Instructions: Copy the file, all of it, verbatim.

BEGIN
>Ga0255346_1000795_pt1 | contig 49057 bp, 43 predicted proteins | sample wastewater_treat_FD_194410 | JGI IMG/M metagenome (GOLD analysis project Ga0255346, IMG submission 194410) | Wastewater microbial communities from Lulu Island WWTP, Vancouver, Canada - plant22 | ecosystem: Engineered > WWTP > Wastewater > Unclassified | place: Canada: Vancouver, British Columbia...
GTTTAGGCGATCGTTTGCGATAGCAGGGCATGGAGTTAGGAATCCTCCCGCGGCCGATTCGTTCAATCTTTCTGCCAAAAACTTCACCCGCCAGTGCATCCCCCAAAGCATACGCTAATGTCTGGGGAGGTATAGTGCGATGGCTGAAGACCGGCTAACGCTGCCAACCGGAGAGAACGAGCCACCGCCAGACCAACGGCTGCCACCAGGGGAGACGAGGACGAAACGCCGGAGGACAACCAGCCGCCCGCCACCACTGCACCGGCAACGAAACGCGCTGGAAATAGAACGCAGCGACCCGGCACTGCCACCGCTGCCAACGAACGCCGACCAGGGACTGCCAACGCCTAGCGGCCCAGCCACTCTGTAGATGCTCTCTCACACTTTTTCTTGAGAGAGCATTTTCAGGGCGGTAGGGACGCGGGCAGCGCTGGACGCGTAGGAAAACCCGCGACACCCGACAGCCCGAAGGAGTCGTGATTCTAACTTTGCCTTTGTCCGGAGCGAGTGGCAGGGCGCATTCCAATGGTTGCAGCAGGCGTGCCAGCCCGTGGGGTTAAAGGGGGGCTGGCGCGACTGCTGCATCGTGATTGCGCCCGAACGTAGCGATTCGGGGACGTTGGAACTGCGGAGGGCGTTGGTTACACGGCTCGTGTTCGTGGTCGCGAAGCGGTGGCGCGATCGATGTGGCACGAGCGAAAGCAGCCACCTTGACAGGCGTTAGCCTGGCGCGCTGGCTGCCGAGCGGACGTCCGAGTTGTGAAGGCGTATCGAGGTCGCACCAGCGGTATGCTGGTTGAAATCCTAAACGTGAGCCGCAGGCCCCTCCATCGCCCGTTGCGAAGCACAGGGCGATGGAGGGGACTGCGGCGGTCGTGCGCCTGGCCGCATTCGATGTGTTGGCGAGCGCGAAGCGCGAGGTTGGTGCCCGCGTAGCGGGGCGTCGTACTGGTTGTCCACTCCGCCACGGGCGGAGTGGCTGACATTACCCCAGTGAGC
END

>Ga0255346_1000795_pt1 | contig 49057 bp, 43 predicted proteins | sample wastewater_treat_FD_194410 | JGI IMG/M metagenome (GOLD analysis project Ga0255346, IMG submission 194410) | Wastewater microbial communities from Lulu Island WWTP, Vancouver, Canada - plant22 | ecosystem: Engineered > WWTP > Wastewater > Unclassified | place: Canada: Vancouver, British Columbia...
GTTTAGGCGATCGTTTGCGATAGCAGGGCATGGAGTTAGGAATCCTCCCGCGGCCGATTCGTTCAATCTTTCTGCCAAAAACTTCACCCGCCAGTGCATCCCCCAAAGCATACGCTAATGTCTGGGGAGGTATAGTGCGATGGCTGAAGACCGGCTAACGCTGCCAACCGGAGAGAACGAGCCACCGCCAGACCAACGGCTGCCACCAGGGGAGACGAGGACGAAACGCCGGAGGACAACCAGCCGCCCGCCACCACTGCACCGGCAACGAAACGCGCTGGAAATAGAACGCAGCGACCCGGCACTGCCACCGCTGCCAACGAACGCCGACCAGGGACTGCCAACGCCTAGCGGCCCAGCCACTCTGTAGATGCTCTCTCACACTTTTTCTTGAGAGAGCATTTTCAGGGCGGTAGGGACGCGGGCAGCGCTGGACGCGTAGGAAAACCCGCGACACCCGACAGCCCGAAGGAGTCGTGATTCTAACTTTGCCTTTGTCCGGAGCGAGTGGCAGGGCGCATTCCAATGGTTGCAGCAGGCGTGCCAGCCCGTGGGGTTAAAGGGGGGCTGGCGCGACTGCTGCATCGTGATTGCGCCCGAACGTAGCGATTCGGGGACGTTGGAACTGCGGAGGGCGTTGGTTACACGGCTCGTGTTCGTGGTCGCGAAGCGGTGGCGCGATCGATGTGGCACGAGCGAAAGCAGCCACCTTGACAGGCGTTAGCCTGGCGCGCTGGCTGCCGAGCGGACGTCCGAGTTGTGAAGGCGTATCGAGGTCGCACCAGCGGTATGCTGGTTGAAATCCTAAACGTGAGCCGCAGGCCCCTCCATCGCCCGTTGCGAAGCACAGGGCGATGGAGGGGACTGCGGCGGTCGTGCGCCTGGCCGCATTCGATGTGTTGGCGAGCGCGAAGCGCGAGGTTGGTGCCCGCGTAGCGGGGCGTCGTACTGGTTGTCCACTCCGCCACGGGCGGAGTGGCTGACATTACCCCAGTGAGC